While the cure for Covid-19 still remains an enigma, findings from a new study may offer a ray of hope for the cure of the deadly covid-19. A recent research study conducted by Oregon State University (OSU) found that cannabis compounds, cannabigerolic acid (CBGA) and cannabidiolic acid (CBDA), can block the cellular entry of COVID-19 and emerging variants from infecting human cells.
The cannabis compounds identified by Oregon State University research via a chemical screening technique show the ability to prevent the virus that causes COVID-19 from entering human cells. The study, which was led by Richard van Breemen, a researcher with Oregon State’s Global Hemp Innovation Center, College of Pharmacy, and Linus Pauling Institute, was published in the Journal of Natural Products.
Richard Van Breemen and collaborators, including scientists at Oregon Health & Science University, discovered that a pair of cannabinoid acids (CBGA & CBDA) bind to the SARS-CoV-2 spike protein, blocking a critical step in the process the virus uses to infect people.
The compounds CBGA, CBDA, and the spike protein is the same drug target used in COVID-19 vaccines and antibody therapy. A drug target is any molecule critical to the process a disease follows, meaning its disruption can thwart infection or disease progression.
“These cannabinoid acids are abundant in hemp and in many hemp extracts,” Van Breemen said. “They are not controlled substances like THC, the psychoactive ingredient in marijuana, and have a good safety profile in humans. And our research showed the hemp compounds were equally effective against variants of SARS-CoV-2, including variant B.1.1.7, which was first detected in the United Kingdom, and variant B.1.351, first detected in South Africa.”
“Our research showed the hemp compounds were equally effective against variants of SARS-CoV-2, including variant B.1.1.7, which was first detected in the United Kingdom, and variant B.1.351, first detected in South Africa,” van Breemen said.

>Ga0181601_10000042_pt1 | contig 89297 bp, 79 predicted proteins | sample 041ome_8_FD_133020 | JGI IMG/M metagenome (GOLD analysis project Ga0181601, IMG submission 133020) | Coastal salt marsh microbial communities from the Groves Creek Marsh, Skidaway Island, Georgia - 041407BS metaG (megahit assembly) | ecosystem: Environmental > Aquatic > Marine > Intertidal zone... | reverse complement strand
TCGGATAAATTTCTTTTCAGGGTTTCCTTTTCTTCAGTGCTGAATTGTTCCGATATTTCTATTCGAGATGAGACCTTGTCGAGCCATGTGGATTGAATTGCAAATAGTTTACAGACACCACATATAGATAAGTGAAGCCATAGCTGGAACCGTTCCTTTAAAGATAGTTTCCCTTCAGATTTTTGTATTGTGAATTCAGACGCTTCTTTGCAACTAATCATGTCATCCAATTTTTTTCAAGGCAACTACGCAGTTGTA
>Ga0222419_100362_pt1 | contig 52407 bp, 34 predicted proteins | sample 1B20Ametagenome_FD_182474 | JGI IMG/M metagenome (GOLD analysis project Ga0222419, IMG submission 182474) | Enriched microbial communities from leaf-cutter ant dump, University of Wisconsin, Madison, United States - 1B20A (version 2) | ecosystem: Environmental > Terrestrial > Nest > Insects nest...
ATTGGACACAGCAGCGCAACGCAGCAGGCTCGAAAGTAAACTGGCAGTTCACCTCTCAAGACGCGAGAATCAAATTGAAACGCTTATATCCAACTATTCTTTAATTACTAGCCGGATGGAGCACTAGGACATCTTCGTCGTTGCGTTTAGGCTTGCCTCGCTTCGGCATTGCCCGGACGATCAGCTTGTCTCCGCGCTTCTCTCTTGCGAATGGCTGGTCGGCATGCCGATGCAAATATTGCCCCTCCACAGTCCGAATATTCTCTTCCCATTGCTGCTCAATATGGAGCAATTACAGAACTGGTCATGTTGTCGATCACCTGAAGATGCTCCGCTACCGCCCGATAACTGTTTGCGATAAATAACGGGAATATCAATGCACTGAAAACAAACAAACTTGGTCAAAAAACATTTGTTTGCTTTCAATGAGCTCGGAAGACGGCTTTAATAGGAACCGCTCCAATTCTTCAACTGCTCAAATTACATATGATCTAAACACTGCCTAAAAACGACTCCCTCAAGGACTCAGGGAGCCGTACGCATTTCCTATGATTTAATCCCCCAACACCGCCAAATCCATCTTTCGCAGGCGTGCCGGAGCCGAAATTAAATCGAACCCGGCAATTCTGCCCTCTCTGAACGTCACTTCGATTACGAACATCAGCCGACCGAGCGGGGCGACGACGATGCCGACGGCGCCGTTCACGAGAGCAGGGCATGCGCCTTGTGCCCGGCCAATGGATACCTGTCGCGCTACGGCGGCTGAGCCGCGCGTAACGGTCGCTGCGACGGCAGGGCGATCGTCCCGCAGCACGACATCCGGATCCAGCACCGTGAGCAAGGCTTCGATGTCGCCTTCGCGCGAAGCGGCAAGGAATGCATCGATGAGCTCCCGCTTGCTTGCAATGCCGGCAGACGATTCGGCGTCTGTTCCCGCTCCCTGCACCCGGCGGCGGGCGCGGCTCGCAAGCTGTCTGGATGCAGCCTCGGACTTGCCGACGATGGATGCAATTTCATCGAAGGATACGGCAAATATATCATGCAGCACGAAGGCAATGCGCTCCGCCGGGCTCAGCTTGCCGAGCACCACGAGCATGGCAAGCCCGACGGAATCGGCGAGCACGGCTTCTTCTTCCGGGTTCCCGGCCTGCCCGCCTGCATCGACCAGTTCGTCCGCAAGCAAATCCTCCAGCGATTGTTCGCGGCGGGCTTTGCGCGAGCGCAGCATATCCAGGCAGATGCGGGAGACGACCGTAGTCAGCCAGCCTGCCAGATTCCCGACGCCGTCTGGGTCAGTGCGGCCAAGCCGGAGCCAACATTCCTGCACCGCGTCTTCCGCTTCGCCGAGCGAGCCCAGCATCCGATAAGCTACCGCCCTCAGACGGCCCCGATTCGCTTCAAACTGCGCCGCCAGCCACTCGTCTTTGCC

“Orally bioavailable and with a long history of safe human use, these cannabinoids, isolated or in hemp extracts, have the potential to prevent as well as treat infection by SARS-CoV-2.
“CBDA and CBGA are produced by the hemp plant as precursors to CBD and CBG, which are familiar to many consumers. However, they are different from the acids and are not contained in hemp products,” he said.
Before you start thinking of rolling a joint or packing a bong full of cannabis, the researchers said, “these compounds can be taken orally and have a long history of safe use in humans.”
“The benefit for preventing viral infection of cells must come from cannabinoid acids, which are heat sensitive and must not be smoked, or it would convert them to CBD and so forth,” van Breemen said. “So that wouldn’t work for the antiviral effect.”
Below is the abstract of the study.
As a complement to vaccines, small-molecule therapeutic agents are needed to treat or prevent infections by severe acute respiratory syndrome coronavirus-2 (SARS-CoV-2) and its variants, which cause COVID-19. Affinity selection-mass spectrometry was used for the discovery of botanical ligands to the SARS-CoV-2 spike protein.
Cannabinoid acids from hemp (Cannabis sativa) were found to be allosteric as well as orthosteric ligands with micromolar affinity for the spike protein. In follow-up virus neutralization assays, cannabigerolic acid and cannabidiolic acid prevented infection of human epithelial cells by a pseudovirus expressing the SARS-CoV-2 spike protein and prevented entry of live SARS-CoV-2 into cells.
Importantly, cannabigerolic acid and cannabidiolic acid were equally effective against the SARS-CoV-2 alpha variant B.1.1.7 and the beta variant B.1.351. Orally bioavailable and with a long history of safe human use, these cannabinoids, isolated or in hemp extracts, have the potential to prevent as well as treat infection by SARS-CoV-2.